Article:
By J Hutcherson – WASHINGTON, DC (Dec 2, 2014) US Soccer Players – From 2007-08 through 2009-10, Aston Villa finished three consecutive seasons in 6th-place in the Premier League. That run of form under manager Martin O’Neill returned Aston Villa to where they’d been in the mid 90s. A team capable of competing for a UEFA Cup place each season.
O’Neill left shortly before the start of the 2010-11 season. Villa replaced him with Gerard Houllier, who left at the end of the season with the club finishing 9th. Alex McLeish took the manager’s job for the 2011-12 season. Villa dropped to 16th and the club fired McLeish. Paul Lambert got the Villa job in the summer of 2012, finishing 15th in back-to-back seasons. It’s Lambert’s job to salvage this season with Aston Villa currently 16th, two points from the bottom of the table.
All isn’t lost at Villa. Two points from bottom isn’t flattering, but they have the same points total as the two clubs ahead of them. Send that two points difference between Villa and the relegation zone in the other direction, and they’d be tied on points for 12th-place. The potential is there, even with the third-worst goal difference in the Premier League.
“We should have won it. We should have been out of the sight in the first half to be honest. With the chances in the first half, we should have put the game to bed. The way we played for long spells of that game was really good. We should have killed the game off. We had chances to do it. Burnley came into it to their credit when they got the penalty and it puts you on the back foot. We lost two points. We could have lost three towards the end when Burnley hit the post.” Aston Villa manager Paul Lambert.
Villa play Crystal Palace on Tuesday after drawing 1-1 with Burnley on Saturday. In between, assistant coach Roy Keane quit the club. Keane chose his other assistant coaching job with the Ireland National Team. The tabloid response was typically English, but whatever his reason it points to the broader issues with Aston Villa.
What’s troubling for Villa right now is what’s been the problem since the last run of form under Martin O’Neill. It’s instability. Former Cleveland Browns owner Randy Lerner bought Aston Villa in 2006. He and O’Neill turned the club around. They made it competitive season-to-season, convincing the rest of the Premier League that Villa were a lot like Everton. They might not compete for the title, but they might trump your club for a Europa League spot.
Lerner hasn’t operated Villa at a discount. He put a value on his club competing in the Premier League, and paid it. Though it’s hard to put a firm number on what an owner really spends on a club in the Premier League, Lerner reportedly closed in on $400 million before deciding to put the club up for sale. It’s still available, with Villa now in the position of not operating at a sizeable loss.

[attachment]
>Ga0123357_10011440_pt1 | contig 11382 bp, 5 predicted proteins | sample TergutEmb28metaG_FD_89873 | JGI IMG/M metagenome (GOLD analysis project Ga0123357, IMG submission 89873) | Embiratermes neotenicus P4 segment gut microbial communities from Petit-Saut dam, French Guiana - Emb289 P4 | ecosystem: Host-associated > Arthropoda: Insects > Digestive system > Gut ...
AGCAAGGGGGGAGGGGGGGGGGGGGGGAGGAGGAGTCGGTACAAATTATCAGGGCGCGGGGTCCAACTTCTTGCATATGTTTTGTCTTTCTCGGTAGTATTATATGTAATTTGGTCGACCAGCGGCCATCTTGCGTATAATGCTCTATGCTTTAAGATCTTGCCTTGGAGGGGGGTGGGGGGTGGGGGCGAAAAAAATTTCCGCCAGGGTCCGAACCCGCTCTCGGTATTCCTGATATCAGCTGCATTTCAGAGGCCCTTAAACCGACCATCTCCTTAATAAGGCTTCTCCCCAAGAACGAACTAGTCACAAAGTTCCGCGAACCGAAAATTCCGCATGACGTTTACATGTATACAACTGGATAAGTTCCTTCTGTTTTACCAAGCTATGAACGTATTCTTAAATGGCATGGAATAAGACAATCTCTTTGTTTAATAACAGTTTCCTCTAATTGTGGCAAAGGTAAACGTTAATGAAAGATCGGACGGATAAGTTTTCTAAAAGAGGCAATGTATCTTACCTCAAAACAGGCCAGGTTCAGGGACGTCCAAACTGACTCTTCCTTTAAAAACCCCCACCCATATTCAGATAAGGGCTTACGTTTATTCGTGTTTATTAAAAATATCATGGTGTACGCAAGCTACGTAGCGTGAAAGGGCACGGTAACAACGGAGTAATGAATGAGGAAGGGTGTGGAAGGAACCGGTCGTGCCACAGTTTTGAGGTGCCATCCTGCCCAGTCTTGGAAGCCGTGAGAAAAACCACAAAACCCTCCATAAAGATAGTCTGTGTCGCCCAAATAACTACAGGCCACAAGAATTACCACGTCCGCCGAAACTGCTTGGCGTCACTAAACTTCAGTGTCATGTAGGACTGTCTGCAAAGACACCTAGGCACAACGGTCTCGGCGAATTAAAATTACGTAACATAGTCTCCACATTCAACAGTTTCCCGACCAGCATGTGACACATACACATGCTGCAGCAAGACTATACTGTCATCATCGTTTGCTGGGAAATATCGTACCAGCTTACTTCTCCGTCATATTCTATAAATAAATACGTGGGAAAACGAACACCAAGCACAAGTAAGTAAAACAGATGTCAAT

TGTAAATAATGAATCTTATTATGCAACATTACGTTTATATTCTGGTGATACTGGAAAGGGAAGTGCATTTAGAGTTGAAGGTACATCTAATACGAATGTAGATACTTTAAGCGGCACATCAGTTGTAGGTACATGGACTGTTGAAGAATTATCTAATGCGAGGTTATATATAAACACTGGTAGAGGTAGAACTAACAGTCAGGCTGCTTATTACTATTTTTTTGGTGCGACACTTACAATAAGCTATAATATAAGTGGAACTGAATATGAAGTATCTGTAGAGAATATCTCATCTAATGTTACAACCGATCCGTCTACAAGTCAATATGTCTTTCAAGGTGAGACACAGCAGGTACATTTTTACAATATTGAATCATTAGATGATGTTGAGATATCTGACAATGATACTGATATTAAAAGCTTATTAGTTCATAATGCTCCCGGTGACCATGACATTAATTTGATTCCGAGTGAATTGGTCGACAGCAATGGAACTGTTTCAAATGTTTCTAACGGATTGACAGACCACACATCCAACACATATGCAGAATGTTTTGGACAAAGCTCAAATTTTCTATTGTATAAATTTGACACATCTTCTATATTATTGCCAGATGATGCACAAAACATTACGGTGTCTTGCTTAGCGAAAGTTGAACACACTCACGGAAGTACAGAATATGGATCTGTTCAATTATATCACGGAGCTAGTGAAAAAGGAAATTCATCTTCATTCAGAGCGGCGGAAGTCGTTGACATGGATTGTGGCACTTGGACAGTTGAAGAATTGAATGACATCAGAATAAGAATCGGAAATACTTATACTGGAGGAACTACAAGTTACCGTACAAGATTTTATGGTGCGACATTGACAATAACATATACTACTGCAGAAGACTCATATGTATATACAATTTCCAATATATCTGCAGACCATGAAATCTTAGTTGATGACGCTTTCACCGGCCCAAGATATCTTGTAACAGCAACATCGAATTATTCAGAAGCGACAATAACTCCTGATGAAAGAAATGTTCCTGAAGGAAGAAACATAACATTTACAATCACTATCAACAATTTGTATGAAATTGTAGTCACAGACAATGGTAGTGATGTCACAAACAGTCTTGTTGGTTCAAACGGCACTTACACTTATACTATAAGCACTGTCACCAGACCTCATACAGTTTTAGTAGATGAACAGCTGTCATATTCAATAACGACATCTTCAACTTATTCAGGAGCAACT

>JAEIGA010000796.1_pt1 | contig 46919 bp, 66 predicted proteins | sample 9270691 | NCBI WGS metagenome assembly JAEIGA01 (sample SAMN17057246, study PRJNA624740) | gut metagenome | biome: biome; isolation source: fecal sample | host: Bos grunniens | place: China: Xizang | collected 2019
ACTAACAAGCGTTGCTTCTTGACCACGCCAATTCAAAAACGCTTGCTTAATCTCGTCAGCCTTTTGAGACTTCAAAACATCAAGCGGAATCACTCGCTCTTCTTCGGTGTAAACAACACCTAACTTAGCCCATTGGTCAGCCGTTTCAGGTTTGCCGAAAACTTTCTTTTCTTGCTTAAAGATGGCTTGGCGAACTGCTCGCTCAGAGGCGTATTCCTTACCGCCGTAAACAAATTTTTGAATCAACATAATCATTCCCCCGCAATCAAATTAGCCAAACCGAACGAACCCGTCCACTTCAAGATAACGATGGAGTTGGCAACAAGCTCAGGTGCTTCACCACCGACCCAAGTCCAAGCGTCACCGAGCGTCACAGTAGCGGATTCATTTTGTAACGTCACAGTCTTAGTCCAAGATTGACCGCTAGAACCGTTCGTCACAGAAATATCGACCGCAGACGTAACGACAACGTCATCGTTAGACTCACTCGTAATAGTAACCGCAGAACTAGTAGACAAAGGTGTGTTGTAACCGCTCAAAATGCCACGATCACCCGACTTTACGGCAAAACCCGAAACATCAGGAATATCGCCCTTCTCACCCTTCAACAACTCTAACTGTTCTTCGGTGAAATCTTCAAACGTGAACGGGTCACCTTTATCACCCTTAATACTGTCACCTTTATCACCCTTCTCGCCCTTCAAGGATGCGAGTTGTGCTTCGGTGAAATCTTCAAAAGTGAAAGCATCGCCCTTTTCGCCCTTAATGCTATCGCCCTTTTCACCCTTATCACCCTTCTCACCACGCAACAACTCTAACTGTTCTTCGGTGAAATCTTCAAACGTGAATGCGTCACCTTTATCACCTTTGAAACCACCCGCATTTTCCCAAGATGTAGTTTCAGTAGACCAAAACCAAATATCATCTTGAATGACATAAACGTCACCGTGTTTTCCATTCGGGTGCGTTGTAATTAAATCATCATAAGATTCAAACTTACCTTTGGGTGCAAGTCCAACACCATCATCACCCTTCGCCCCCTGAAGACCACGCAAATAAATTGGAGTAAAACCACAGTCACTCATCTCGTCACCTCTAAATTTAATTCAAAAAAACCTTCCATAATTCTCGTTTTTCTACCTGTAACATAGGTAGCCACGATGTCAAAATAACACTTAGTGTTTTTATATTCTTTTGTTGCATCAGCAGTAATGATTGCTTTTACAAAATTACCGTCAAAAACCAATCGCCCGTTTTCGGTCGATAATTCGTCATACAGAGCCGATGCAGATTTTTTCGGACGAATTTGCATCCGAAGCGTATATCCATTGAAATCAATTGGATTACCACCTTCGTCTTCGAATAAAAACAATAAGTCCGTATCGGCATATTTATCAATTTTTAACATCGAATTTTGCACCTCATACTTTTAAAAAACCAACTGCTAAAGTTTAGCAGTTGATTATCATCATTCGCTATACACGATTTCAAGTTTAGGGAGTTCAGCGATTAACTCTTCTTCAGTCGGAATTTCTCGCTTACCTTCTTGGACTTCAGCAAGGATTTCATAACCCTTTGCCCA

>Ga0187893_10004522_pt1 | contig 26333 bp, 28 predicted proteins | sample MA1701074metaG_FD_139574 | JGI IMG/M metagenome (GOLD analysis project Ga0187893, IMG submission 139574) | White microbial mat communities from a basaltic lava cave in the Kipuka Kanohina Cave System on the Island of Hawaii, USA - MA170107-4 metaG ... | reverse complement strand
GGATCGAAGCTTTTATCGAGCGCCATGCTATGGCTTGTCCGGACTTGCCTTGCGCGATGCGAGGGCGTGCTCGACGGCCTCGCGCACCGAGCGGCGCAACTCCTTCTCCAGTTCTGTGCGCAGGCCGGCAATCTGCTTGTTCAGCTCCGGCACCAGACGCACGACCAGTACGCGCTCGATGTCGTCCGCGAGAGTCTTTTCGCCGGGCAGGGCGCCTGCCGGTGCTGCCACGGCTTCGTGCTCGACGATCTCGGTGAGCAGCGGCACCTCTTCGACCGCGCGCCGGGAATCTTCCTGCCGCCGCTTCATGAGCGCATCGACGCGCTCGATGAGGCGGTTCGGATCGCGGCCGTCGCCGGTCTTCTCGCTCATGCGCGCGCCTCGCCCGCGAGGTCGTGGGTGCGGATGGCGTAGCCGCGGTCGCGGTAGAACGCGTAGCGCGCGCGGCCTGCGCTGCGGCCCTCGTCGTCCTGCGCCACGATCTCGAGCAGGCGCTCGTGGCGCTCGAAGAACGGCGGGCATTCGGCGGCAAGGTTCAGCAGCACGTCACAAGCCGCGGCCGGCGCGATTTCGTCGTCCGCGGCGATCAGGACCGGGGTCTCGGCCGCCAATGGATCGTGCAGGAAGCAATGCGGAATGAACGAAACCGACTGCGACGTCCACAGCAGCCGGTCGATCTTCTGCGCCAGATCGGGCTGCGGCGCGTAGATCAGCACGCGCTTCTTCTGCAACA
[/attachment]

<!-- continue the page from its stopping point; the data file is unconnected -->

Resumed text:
That might sound a lot like Financial Fair Play at work, but we’re not there yet. UEFA’s model for club soccer’s fiscal responsibility hasn’t stopped clubs from spending beyond their projected revenue. To win in the Premier League still requires lots of cash. Lerner accepted that and spent accordingly. It’s not a surprise that Villa on a budget aren’t a 6th-place team.
Whether or not somewhere around 15th-place but above the relegation zone is where this version of Aston Villa belong is a different question.
SI.com’s Liviu Bird takes on an interesting question. Are two trophies enough for Seattle to call 2014 a success? They’re not the first MLS club to try to substitute something else for the MLS Cup. There’s a point in arguing that any trophy counts.
Fusion’s Richard Farley compares Thierry Henry in MLS to David Beckham in MLS. It’s tricky, since Beckham will always be first. Speaking of Beckham, Soccerly’s Simon Evans wonders if extending Frank Lampard’s loan with Manchester City is revisiting a Beckham-era issue. Dan Dickinson also writes about Thierry Henry’s media management skills.
Top Drawer Soccer’s Will Parchman is the latest to try to figure out what USMNT coach and technical director Jurgen Klinsmann has in mind for player development.
The Guardian has Chelsea manager Jose Mourinho referring to Financial Fair Play as “a contradiction”. Jonathan Wilson in The National gives his take on why Manchester United is improving under Luis van Gaal. Writing for the New Statesman, Hunter Davies wonders why more British managers and players don’t try to work in Europe.
Fox Soccer’s Leander Schaerlaeckens questions one of the candidates for the Ballon d’Or aka soccer’s MVP award.
J Hutcherson started covering soccer in 1999 and has worked as the general manager of the US National Soccer Team Players Association since 2002. Contact him email@example.com.
More from J Hutcherson:
- The FIFA system is its biggest problem
- Playing or getting played in the Champions League
- Is it time to change the substitutes rule for friendlies?
- How did the New York Red Bulls become likeable?
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